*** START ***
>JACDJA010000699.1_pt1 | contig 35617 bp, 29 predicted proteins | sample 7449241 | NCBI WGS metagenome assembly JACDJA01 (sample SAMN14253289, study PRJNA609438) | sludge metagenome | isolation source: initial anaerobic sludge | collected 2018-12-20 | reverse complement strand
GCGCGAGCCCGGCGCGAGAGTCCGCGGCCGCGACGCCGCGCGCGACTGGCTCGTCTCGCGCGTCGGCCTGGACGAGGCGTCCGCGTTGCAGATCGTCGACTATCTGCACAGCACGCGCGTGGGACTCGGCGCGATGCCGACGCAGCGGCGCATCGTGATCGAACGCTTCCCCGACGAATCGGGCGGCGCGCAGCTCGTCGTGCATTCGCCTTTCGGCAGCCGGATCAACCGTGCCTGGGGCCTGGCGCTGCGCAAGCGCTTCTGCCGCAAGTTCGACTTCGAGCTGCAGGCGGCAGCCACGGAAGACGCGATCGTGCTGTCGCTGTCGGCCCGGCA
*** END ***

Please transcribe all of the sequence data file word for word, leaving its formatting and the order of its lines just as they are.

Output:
>JACDJA010000699.1_pt1 | contig 35617 bp, 29 predicted proteins | sample 7449241 | NCBI WGS metagenome assembly JACDJA01 (sample SAMN14253289, study PRJNA609438) | sludge metagenome | isolation source: initial anaerobic sludge | collected 2018-12-20 | reverse complement strand
GCGCGAGCCCGGCGCGAGAGTCCGCGGCCGCGACGCCGCGCGCGACTGGCTCGTCTCGCGCGTCGGCCTGGACGAGGCGTCCGCGTTGCAGATCGTCGACTATCTGCACAGCACGCGCGTGGGACTCGGCGCGATGCCGACGCAGCGGCGCATCGTGATCGAACGCTTCCCCGACGAATCGGGCGGCGCGCAGCTCGTCGTGCATTCGCCTTTCGGCAGCCGGATCAACCGTGCCTGGGGCCTGGCGCTGCGCAAGCGCTTCTGCCGCAAGTTCGACTTCGAGCTGCAGGCGGCAGCCACGGAAGACGCGATCGTGCTGTCGCTGTCGGCCCGGCA